When I interviewed Eric Andre a few weeks ago, I wrote that his new Netflix special, Legalize Everything, was “surprising, hilarious, timely, and wild.” I still feel that way, but I want to break it down further as I am, at this point, pretty sure it’s going to wind up being one of 2020s best and most relevant comedy specials.
When Legalize Everything dropped it managed to do a thing that few comedy specials do now: breakthrough, trending on Twitter and driving conversation, specifically the Cops bit which was released ahead of the special. Besides Chappelle’s powerful special following the murder of George Floyd, what other comedy special has managed to do that since the last Chappelle special and Hannah Gadsby’s Nannette? The thing is, while these other specials slow down and more easily gain critical traction, with comics adding weight to their words, Legalize Everything never lets off the gas and rarely lowers from a comical scream while delivering its intended message.
If you haven’t seen the Cops bit, it’s a sharp comment on the systemic flaws or our system and the way we both police and glorify messed up law enforcement actions. Through Andre, that message comes through with incredible, throat-shredding/arm swinging verve while identifying Cops for what it is: a show that amounts to a highlight reel of people at their absolute worst moment fronted by a reggae classic for its soundtrack. Andre feasts on the absurdity of all of it. As I’m sure you are aware, Cops got canceled in response to this moment of unified pushback on police brutality, that occurring well after Andre had recorded his special. The show had been on for 33 seasons.
Beyond the Cops bit, there are plenty of moments that lean into the special’s title/mantra. Andre rejects religious indoctrination and bonkers, obsolete, and cruel prohibitions on consenting adults who want to make decisions about sex and drugs. He goes to great lengths to deliver a laugh out loud history lesson about the hypocrisy of John Calvin and the tie back to the Pilgrim’s influence on our repressive yet mainstream American culture of puritanism. Hyper-relevant considering how authority and old rules and icons are being questioned and rejected.
There are lighter topics covered in the special, as well, though they still shatter any rules of decorum that others might play by. From the opening where he freaks out passersby in New Orleans by smoking up and fucking a wall while dressed like a cop, to jokes about eating ass, and storytime about Amsterdan sexploits and missing the Tupac hologram due to a Xanax blackout, Andre does a little bit of everything. And he does it big. Something helped by the setting and an adoring, raucous audience.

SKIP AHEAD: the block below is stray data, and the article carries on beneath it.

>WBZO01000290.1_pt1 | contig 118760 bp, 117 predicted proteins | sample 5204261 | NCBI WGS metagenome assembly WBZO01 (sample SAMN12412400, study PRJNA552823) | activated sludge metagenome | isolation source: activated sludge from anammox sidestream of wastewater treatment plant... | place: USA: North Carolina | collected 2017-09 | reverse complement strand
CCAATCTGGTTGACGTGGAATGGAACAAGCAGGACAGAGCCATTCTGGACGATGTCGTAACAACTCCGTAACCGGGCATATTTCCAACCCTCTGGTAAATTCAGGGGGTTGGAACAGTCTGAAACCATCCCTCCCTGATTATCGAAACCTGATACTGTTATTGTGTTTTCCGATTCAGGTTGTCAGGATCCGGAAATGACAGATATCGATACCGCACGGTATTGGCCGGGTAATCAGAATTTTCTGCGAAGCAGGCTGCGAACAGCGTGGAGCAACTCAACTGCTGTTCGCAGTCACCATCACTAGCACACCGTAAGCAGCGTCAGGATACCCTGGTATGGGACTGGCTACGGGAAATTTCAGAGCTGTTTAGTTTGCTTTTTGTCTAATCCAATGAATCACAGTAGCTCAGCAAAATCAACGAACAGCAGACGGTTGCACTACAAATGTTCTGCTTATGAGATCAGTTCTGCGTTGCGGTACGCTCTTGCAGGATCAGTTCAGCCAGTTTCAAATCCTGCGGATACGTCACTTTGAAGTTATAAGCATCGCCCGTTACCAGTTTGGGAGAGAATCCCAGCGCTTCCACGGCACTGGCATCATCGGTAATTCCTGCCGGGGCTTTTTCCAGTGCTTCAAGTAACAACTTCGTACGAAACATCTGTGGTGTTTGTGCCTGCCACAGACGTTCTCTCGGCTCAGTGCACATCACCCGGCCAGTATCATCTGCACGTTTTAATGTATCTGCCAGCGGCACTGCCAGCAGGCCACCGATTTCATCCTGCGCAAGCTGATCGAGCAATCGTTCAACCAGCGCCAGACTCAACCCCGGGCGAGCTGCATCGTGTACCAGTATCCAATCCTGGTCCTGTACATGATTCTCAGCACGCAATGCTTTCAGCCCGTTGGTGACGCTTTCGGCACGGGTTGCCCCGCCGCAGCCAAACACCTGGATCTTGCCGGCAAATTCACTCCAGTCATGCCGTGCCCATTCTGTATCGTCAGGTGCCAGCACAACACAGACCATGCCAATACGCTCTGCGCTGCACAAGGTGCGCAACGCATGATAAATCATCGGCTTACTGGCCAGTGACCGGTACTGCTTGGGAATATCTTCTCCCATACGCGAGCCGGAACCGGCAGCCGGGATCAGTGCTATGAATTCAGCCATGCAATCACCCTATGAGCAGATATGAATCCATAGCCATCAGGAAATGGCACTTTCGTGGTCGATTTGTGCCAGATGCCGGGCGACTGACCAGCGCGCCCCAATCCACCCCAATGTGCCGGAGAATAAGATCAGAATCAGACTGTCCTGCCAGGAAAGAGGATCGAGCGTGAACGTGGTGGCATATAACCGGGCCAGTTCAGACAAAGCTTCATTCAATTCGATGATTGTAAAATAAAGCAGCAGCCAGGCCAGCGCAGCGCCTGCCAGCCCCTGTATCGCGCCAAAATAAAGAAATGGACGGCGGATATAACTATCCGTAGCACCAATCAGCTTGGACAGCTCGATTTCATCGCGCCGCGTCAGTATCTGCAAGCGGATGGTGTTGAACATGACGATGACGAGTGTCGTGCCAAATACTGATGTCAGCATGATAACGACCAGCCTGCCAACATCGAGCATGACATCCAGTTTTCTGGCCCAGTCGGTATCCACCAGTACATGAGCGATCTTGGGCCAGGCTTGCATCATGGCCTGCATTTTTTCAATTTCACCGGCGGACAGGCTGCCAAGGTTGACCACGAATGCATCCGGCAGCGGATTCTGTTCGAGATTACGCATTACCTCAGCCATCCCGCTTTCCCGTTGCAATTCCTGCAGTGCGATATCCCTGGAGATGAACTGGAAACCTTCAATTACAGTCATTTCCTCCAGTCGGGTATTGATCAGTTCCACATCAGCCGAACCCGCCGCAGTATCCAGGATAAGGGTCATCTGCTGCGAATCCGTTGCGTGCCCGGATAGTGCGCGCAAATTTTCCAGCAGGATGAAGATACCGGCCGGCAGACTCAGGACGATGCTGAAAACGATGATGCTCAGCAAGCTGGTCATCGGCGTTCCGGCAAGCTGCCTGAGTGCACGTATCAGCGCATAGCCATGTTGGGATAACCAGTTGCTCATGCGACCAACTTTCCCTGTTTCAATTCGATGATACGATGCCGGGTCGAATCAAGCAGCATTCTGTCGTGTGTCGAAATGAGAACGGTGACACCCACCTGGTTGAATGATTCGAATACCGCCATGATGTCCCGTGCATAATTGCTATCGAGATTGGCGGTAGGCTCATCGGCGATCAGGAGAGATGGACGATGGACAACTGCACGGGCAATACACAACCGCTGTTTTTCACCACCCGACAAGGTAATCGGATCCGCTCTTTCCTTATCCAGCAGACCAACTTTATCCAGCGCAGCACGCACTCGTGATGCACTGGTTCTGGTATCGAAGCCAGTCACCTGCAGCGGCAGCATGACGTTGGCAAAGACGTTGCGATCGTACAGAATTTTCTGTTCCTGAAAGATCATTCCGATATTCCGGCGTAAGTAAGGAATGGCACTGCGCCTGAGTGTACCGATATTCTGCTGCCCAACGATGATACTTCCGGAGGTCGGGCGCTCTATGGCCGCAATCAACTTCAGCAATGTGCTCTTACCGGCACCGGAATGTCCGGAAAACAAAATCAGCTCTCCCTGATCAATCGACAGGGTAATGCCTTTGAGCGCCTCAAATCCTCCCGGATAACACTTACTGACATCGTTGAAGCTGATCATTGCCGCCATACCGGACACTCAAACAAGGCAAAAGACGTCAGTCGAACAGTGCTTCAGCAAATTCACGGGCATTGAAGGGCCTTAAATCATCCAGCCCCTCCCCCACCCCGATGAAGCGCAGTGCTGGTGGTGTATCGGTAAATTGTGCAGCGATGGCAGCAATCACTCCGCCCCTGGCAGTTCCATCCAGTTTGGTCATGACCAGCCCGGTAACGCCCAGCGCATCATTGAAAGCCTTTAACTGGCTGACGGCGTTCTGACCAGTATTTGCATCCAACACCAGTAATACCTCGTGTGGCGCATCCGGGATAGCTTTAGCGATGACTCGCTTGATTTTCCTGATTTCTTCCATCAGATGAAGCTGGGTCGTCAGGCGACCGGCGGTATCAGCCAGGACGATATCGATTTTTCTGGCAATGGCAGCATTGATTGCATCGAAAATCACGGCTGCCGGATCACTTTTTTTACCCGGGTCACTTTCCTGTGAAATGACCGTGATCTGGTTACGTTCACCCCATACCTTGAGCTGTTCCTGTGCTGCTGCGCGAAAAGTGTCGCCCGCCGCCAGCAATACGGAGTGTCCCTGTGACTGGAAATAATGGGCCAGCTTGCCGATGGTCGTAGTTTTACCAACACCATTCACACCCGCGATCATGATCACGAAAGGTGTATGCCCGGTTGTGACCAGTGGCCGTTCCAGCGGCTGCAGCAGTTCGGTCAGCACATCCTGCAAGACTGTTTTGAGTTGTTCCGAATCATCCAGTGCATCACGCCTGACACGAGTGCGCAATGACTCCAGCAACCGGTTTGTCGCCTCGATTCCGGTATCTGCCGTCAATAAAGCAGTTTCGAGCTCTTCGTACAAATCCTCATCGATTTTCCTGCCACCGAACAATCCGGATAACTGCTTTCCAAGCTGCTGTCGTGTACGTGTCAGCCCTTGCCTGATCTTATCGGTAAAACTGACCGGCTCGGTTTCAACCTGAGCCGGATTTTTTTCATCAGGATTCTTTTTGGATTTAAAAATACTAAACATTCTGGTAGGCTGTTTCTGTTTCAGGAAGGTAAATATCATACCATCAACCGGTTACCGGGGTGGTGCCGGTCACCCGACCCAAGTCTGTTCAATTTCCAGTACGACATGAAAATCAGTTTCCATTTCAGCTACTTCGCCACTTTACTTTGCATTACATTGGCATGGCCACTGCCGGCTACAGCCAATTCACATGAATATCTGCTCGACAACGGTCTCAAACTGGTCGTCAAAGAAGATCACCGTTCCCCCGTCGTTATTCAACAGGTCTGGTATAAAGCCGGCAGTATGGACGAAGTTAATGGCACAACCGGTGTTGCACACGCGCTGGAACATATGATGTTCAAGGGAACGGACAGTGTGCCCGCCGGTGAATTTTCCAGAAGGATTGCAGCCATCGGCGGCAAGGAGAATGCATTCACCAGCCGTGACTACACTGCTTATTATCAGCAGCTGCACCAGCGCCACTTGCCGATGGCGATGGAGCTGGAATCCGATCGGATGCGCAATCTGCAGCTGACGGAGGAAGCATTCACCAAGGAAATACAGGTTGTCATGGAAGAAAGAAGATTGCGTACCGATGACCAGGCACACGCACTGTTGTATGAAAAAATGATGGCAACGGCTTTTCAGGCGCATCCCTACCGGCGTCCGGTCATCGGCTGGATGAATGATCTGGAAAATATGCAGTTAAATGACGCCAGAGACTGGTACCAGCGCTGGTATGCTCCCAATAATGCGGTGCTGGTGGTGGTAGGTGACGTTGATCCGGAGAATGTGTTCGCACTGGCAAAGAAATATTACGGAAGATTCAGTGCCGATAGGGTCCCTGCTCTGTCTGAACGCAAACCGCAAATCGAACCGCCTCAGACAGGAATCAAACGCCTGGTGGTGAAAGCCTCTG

Staged in a reclaimed warehouse (Republic Nola), the audience seems as though they’re on top of Andre and he’s tethered to them, feeding off of their energy as a result. Remember being a part of that kind of thing? God damn, right? At one point, Andre crawls into the crowd, at other points he’s high-fiving someone or urging someone else to parkour down from the balcony. I don’t want to give away two of the special’s best bits, but creative audience participation heavily factors in, providing both faux unscripted and legitimately unscripted moments that speak to the charm of Andre’s particular brand, which he has, in the past, defined as “controlled chaos.”
There’s no virtual substitute for this specific kind of comedy in the time of COVID and needed social distancing. Zoom shows are a chance to get some cash for comics, but they don’t compare. And while it’s low on the priority list, that loss still blows. Seeing comedy done in people’s faces and watching them, raw and reactive, challenged and invited to park inhibitions and fear while participating in a daring and fascinating experiment is a reliable source of surprising sights and big, irreplaceable laughs. No matter how smart and sophisticated our tastes, something is unlocked by dumb pranks and unchecked silliness.
It’s a reminder that our looming glut of that kind comedy mixed with Andre’s ultra-timely material doesn’t make me feel better about the world even while laughing my ass off, but it does allow this special to declare its relevance more clearly than most others that launch, delight, and float for an eternity in the quiet shadows of Netflix. This feels like something unique, smart, weird, funny, and above all else, durable. An unintentional comedy time capsule for this moment in comedy culture and the world that did not seek to be anything of the sort.
Yes, Legalize Everything is important, even if it does end with a shot of Andre’s bare ass. If it helps, we can just say that it was a clever metaphor.